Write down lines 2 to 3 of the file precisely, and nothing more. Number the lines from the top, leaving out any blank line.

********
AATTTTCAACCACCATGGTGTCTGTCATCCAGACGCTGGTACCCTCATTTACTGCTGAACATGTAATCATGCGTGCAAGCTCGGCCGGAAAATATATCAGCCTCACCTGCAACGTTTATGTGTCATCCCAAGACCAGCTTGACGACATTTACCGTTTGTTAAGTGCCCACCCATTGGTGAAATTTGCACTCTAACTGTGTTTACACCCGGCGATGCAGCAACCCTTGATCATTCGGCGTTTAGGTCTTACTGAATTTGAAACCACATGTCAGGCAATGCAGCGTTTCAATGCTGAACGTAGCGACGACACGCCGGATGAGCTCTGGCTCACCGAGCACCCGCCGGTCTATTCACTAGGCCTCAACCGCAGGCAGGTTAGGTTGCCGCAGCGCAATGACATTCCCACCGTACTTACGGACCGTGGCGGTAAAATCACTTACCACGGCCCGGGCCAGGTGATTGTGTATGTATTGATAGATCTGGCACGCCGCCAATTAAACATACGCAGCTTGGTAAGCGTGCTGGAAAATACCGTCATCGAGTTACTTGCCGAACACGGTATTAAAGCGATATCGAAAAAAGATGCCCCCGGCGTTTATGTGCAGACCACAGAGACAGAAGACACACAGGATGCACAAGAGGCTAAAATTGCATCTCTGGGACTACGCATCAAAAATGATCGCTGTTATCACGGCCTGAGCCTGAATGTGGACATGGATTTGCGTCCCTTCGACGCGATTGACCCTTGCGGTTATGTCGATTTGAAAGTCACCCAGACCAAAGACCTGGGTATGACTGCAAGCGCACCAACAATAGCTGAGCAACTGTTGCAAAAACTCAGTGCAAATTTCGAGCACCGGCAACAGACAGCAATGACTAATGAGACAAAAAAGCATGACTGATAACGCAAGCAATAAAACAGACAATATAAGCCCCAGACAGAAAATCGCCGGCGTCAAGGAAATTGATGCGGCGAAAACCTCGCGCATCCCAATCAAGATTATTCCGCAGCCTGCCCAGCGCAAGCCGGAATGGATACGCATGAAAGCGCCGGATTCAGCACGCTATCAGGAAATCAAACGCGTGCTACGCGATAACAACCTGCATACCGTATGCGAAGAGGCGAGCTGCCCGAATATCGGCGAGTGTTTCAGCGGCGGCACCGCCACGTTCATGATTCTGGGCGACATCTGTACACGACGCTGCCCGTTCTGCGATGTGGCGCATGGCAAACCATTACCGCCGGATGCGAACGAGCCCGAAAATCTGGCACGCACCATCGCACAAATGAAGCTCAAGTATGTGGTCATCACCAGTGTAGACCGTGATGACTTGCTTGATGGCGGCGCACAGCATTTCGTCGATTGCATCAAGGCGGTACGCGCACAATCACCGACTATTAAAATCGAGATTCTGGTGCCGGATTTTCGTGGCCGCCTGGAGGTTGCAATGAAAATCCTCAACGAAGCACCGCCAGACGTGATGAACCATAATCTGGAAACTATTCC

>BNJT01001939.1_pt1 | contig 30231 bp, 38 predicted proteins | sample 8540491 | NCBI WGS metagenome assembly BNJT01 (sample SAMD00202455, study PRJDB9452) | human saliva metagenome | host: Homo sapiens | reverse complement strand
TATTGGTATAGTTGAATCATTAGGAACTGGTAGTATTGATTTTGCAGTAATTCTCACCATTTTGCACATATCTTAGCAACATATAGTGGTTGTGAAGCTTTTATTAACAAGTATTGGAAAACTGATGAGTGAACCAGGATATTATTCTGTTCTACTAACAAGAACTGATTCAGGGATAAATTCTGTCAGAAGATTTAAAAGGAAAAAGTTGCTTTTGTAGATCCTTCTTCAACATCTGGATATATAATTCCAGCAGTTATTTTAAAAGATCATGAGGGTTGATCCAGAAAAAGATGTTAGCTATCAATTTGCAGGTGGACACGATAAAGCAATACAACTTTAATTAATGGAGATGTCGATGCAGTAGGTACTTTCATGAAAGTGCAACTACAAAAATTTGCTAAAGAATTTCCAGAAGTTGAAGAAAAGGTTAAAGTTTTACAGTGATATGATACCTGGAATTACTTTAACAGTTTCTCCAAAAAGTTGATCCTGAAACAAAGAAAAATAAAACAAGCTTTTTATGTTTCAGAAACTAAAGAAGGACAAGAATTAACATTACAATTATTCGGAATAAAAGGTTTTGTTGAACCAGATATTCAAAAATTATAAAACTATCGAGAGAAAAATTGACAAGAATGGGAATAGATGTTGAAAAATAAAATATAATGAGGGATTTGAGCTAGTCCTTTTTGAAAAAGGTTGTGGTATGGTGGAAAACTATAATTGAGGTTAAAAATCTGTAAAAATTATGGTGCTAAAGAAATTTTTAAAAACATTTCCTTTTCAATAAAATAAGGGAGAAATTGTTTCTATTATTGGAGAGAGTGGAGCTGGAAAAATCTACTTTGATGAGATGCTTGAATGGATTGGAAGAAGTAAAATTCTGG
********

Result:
>BNJT01001939.1_pt1 | contig 30231 bp, 38 predicted proteins | sample 8540491 | NCBI WGS metagenome assembly BNJT01 (sample SAMD00202455, study PRJDB9452) | human saliva metagenome | host: Homo sapiens | reverse complement strand
TATTGGTATAGTTGAATCATTAGGAACTGGTAGTATTGATTTTGCAGTAATTCTCACCATTTTGCACATATCTTAGCAACATATAGTGGTTGTGAAGCTTTTATTAACAAGTATTGGAAAACTGATGAGTGAACCAGGATATTATTCTGTTCTACTAACAAGAACTGATTCAGGGATAAATTCTGTCAGAAGATTTAAAAGGAAAAAGTTGCTTTTGTAGATCCTTCTTCAACATCTGGATATATAATTCCAGCAGTTATTTTAAAAGATCATGAGGGTTGATCCAGAAAAAGATGTTAGCTATCAATTTGCAGGTGGACACGATAAAGCAATACAACTTTAATTAATGGAGATGTCGATGCAGTAGGTACTTTCATGAAAGTGCAACTACAAAAATTTGCTAAAGAATTTCCAGAAGTTGAAGAAAAGGTTAAAGTTTTACAGTGATATGATACCTGGAATTACTTTAACAGTTTCTCCAAAAAGTTGATCCTGAAACAAAGAAAAATAAAACAAGCTTTTTATGTTTCAGAAACTAAAGAAGGACAAGAATTAACATTACAATTATTCGGAATAAAAGGTTTTGTTGAACCAGATATTCAAAAATTATAAAACTATCGAGAGAAAAATTGACAAGAATGGGAATAGATGTTGAAAAATAAAATATAATGAGGGATTTGAGCTAGTCCTTTTTGAAAAAGGTTGTGGTATGGTGGAAAACTATAATTGAGGTTAAAAATCTGTAAAAATTATGGTGCTAAAGAAATTTTTAAAAACATTTCCTTTTCAATAAAATAAGGGAGAAATTGTTTCTATTATTGGAGAGAGTGGAGCTGGAAAAATCTACTTTGATGAGATGCTTGAATGGATTGGAAGAAGTAAAATTCTGG